A: Medicaid is a federal program that works with the State of Alabama to provide payment for nursing home care for persons unable to afford private pay. While federal eligibility standards are the same throughout the United States, each state has its own additional standards. As a result, you need to know your residential state law requirements. Medicaid eligibility is generally based upon the amount of assets a person owns along with the person's monthly income. Eligibility is decided at the State of Alabama Medicaid offices.
A: Medicaid law is very complex. As an elder law attorney, I have carefully studied the Medicaid statutes and regulations and applicable State law to be able to assist my clients in obtaining these benefits.
Medicaid is important to lower and middle income Americans. It is important because they did not purchase long term care insurance to cover the cost of long term care for illnesses such as Alzheimer's disease or paralysis caused by stroke. People who need such care will eventually deplete all of their hard earned assets and become unable to pay the costs of nursing home care.
A: The cost of a nursing home varies between geographic regions and depends largely on the type of care required. A good estimate would place the average cost somewhere between $6,000 and $8,000 per month. These costs are consistently increasing over time.
A: There are three basic choices:
A: Medicare only provides a limited amount of coverage, and only under certain circumstances. Medicare does not cover custodial care in a nursing home, only rehabilitative care. If an individual is in the nursing home and is rehabilitating, Medicare will cover the full cost for the first 20 days, and then part of the cost for the next 80 days. After that, the individual is responsible for the full amount of the monthly cost.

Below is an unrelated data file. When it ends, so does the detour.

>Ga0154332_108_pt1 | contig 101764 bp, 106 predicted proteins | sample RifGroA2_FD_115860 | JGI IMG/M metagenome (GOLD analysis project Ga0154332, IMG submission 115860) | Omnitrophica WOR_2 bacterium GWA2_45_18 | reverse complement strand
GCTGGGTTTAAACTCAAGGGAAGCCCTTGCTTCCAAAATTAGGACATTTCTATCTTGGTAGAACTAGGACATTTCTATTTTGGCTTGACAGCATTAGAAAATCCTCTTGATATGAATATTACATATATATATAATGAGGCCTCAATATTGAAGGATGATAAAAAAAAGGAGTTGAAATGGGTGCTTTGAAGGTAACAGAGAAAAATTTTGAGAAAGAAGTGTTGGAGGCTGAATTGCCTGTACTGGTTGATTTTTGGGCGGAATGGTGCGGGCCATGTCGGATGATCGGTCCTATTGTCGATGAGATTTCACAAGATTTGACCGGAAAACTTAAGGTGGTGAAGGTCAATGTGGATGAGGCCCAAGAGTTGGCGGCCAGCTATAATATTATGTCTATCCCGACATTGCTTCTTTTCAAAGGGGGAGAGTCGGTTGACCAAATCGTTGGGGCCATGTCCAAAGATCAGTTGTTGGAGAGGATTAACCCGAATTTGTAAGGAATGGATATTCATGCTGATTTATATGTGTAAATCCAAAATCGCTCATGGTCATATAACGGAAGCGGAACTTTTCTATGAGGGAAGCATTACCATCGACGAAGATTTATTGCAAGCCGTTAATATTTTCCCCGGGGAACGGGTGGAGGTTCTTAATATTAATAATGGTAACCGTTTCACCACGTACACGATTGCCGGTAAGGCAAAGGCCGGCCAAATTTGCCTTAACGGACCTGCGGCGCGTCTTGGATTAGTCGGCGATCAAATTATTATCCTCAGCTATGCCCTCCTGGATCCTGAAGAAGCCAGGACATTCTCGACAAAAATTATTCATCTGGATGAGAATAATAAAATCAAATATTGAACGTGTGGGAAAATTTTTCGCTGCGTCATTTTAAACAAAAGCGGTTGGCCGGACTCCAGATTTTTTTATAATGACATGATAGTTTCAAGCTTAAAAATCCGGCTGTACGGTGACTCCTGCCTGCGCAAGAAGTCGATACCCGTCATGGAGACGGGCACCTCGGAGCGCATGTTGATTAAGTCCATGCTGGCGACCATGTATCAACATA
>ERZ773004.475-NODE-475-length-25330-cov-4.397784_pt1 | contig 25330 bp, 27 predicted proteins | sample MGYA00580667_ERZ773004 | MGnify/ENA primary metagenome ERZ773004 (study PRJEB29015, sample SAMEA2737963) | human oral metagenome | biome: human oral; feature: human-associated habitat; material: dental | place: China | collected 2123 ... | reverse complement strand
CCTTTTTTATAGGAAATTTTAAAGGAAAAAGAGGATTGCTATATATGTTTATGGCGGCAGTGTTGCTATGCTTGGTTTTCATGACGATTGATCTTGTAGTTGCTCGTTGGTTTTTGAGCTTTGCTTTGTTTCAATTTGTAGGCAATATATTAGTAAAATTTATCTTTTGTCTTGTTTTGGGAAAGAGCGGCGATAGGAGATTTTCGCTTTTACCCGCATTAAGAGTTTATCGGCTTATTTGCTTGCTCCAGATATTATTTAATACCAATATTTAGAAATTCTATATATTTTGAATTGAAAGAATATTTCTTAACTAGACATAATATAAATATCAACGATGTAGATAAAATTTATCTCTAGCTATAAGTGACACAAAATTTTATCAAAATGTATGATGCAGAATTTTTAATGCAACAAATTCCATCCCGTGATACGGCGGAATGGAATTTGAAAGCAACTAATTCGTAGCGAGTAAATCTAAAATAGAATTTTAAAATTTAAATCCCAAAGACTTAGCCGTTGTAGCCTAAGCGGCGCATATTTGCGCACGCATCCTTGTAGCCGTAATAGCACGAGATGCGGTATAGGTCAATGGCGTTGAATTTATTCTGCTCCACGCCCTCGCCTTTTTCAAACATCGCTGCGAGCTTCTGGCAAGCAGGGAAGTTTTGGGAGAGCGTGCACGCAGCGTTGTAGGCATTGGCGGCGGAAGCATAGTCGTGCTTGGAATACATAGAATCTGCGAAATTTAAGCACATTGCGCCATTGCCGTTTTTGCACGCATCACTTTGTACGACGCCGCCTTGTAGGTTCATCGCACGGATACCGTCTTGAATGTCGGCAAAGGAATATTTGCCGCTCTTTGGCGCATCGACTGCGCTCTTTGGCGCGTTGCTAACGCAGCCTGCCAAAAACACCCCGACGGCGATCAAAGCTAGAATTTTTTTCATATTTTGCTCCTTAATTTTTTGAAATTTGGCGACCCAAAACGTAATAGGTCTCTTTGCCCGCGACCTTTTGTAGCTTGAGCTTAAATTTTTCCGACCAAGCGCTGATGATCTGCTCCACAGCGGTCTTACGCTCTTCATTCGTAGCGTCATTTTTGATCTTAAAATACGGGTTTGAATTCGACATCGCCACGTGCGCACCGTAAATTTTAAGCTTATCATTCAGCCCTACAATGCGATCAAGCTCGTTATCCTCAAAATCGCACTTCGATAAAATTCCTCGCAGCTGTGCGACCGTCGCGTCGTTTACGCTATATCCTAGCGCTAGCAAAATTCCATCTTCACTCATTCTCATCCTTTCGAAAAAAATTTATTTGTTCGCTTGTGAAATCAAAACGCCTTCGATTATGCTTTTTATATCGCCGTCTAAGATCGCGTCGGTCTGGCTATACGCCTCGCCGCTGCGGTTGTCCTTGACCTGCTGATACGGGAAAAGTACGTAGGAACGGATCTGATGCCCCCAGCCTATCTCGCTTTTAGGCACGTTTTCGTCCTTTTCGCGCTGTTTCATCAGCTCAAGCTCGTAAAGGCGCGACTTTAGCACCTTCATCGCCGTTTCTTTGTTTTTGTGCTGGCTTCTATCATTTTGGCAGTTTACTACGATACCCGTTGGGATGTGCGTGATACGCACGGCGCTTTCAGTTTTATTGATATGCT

A: Long-term care insurance is an insurance product that is designed to pay some or all of the policyholder's long-term care expenses. These expenses can include home health care, assisted living, community-based residential facilities and nursing homes. Policies have become increasingly customized, so it is important to discuss your situation with a long-term care insurance specialist.
A: The key to proper estate planning is to keep as much control of your life and your assets as possible. By giving assets away to your children, you've not only lost control of your assets, but those assets are now vulnerable if a child gets divorced, is involved in a lawsuit, or dies. Assets should only be given to children if it is part of a plan that is carefully crafted by a qualified elder law attorney with your particular life situation in mind.
A: Medicaid is a combined federal and state program that provides funds for long-term care expenses for those with limited income and resources. In order to qualify, an individual must have monthly income that is less than their long-term care expenses. In addition, the applicant must have few or no assets. For single individuals, the amount of non-exempt resources must be less than $2,000. For married couples, the applicant must be below $2,000, but the spouse can typically keep anywhere from $50,000 to $110,000. There are certain exempt assets that are not counted when determining the amount of assets. These assets include the family residence, personal belongings, certain vehicles, burial assets and a small amount of life insurance.
A: Giving assets away in order to reduce them to the size of the applicant's estate qualifying levels is frowned upon by the government entities that fund the Medicaid program. Therefore, on the Medicaid application, the applicant is asked to disclose any gifts made within the prior 60 months ("lookback period"). If any gifts were made during this period, there is a penalty period imposed that is calculated based on the total value of assets given away during the period. Remember: The larger the amount of the gift, the longer the penalty period. During the penalty period, the applicant will be expected to pay for long-term expenses from other sources. The goal of the lookback period and the penalty period is to discourage and eliminate any gifts made with the intention of qualifying for Medicaid benefits.
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